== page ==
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Media Clientelism Index presented in Brussels: Croatia behind Serbia

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The Media Clientelism Index (MCI), the first cross-country comparative and country-specific report on the state of media clientelism and politicization based on empirical data, was presented today in Brussels. Experimental research, i.e. the ground zero measuring of the Index, was conducted in six countries of South East Europe: Bosnia and Herzegovina, the Republic of Croatia, FYR Macedonia, Montenegro, the Republic of Serbia, and Romania.

It should be noted that there is a delay in the indexation and reporting from primary sources. Due to the reporting cycles from the official sources (i.e. budget execution for 2014 is available only after mid 2015, as well as many other statistical data), Media Clientelism Index 2015 refers to statistics and primary source data up to 31 December, 2014. However, regulatory and institutional frameworks, as well as actual cases are observed as at the end of 2015.

The best positioned country in the ground zero measurement is Serbia, which shows considerable advantages in relation to other countries in the following categories: the development of a regulatory and institutional framework, the impediments to clientelist practices and the appropriate availability and quality of data dealing with the media issue. Croatia is second and Montenegro is in third place. Romania is in the middle of the scale, while Macedonia and Bosnia and Herzegovina have negative scores, indicating some degree of urgency in these countries in terms of reshaping media policies and infrastructure. However, although the ranking argues in favour of the media situation in Serbia and Croatia, the results of the measurement show that we are a long way from the required, expected values.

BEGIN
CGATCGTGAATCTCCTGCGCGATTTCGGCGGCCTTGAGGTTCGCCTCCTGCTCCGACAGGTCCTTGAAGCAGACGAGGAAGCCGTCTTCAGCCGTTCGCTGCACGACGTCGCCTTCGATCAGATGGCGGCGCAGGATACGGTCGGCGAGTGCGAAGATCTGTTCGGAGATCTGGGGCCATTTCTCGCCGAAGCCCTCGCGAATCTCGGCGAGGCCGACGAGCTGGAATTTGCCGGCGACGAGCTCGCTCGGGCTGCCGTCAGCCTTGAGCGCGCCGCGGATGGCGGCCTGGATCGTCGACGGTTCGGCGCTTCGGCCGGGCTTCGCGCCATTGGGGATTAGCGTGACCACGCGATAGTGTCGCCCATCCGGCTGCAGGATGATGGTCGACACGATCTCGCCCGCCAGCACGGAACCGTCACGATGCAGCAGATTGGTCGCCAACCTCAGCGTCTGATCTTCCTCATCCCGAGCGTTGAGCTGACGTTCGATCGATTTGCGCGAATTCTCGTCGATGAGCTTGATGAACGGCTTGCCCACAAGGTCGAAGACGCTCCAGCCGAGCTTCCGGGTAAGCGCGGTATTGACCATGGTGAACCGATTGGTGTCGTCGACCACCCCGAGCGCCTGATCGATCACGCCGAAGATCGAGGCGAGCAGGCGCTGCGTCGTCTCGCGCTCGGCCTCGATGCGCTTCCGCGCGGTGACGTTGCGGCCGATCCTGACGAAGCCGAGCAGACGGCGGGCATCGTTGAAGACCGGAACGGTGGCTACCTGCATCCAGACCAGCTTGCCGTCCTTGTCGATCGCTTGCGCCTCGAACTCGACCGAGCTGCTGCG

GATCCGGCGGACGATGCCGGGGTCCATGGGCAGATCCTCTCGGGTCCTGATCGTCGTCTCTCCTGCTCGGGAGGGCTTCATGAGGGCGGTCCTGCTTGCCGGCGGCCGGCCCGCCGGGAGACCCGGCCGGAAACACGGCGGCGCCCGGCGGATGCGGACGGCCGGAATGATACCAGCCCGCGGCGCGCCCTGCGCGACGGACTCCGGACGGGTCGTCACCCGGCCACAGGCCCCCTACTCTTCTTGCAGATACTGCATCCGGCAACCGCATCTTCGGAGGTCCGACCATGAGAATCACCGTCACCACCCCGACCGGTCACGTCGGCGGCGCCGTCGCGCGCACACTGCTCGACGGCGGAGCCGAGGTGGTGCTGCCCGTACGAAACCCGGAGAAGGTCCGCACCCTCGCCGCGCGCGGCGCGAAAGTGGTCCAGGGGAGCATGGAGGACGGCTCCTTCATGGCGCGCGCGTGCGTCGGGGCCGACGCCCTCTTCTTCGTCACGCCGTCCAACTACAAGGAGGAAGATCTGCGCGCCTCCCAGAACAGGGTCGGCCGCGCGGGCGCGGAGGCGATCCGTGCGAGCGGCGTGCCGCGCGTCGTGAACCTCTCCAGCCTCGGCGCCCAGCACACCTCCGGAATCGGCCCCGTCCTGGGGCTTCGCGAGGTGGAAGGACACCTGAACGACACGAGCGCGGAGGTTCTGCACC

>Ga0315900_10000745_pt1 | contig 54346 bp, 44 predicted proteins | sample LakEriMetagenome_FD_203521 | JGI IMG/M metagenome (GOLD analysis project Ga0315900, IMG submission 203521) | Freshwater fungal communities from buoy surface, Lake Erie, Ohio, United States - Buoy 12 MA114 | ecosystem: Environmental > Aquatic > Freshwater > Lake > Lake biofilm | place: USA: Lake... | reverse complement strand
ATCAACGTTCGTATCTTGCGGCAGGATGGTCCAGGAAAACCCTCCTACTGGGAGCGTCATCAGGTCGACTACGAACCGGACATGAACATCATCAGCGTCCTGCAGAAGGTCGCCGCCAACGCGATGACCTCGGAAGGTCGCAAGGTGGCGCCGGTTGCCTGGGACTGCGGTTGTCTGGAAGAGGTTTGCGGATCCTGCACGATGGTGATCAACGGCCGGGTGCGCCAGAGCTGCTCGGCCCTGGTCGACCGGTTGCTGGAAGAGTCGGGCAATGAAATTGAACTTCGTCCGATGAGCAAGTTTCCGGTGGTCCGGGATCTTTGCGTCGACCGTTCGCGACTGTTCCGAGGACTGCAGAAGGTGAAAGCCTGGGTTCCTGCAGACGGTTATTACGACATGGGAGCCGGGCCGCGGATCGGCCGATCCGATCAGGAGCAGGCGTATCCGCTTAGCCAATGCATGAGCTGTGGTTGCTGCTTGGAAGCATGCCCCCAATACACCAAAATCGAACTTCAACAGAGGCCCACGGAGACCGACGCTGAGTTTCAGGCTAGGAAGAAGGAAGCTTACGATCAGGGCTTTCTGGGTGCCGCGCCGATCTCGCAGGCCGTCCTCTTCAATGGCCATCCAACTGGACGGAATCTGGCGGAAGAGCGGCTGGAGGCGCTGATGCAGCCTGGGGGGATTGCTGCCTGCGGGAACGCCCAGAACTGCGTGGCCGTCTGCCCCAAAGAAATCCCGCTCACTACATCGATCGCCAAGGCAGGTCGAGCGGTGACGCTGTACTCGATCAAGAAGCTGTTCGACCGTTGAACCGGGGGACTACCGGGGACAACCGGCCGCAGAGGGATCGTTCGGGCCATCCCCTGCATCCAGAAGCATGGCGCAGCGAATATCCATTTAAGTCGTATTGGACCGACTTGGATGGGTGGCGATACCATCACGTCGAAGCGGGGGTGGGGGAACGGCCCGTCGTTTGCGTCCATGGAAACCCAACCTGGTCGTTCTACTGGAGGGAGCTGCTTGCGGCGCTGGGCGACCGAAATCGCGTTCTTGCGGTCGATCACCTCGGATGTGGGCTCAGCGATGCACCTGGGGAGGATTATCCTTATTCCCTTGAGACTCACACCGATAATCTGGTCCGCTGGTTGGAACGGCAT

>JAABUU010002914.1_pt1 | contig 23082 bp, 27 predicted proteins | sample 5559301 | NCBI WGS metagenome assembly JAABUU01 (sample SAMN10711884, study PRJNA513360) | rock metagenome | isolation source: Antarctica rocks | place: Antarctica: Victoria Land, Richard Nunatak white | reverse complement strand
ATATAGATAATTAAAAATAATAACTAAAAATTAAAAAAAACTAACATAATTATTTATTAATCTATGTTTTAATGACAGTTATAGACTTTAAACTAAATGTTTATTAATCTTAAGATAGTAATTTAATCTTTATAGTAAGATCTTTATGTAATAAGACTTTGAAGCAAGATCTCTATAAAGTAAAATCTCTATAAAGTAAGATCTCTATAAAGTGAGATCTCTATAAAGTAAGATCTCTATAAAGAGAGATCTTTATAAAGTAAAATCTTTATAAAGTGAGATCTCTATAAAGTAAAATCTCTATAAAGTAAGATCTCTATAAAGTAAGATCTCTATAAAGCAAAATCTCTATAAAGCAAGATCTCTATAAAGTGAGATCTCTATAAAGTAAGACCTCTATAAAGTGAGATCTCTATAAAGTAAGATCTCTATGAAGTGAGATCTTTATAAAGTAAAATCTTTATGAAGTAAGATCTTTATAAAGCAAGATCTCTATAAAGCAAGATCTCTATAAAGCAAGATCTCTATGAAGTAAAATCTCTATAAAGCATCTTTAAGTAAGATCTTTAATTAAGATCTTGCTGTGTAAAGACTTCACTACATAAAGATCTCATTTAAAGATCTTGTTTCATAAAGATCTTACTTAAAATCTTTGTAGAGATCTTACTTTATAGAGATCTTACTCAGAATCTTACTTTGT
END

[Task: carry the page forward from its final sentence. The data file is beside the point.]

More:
Quid pro quo defines politics-media-private sector interaction in today’s world, stated Munir Podumljak, Director of MEDIA CIRCLE project and author of the ground zero publication of the Index.

In this context, the lack of universality in social actors’ relationships, media being possibly the most important of them, makes democracy simply a tool for formalizing the power of the clientele. This, in most of the cases, means legalized corruption and the raise of the new model that we refer to as “social capture” or captured societies.

In a highly commercialized and liberalized media scene, Public service broadcasters play an important role in the protection of public interest. However, as Sorin Ionita from Expert forum Romania stated:

Romanian state TV and radio (Public service broadcaster) is losing its market share and becoming more and more irrelevant.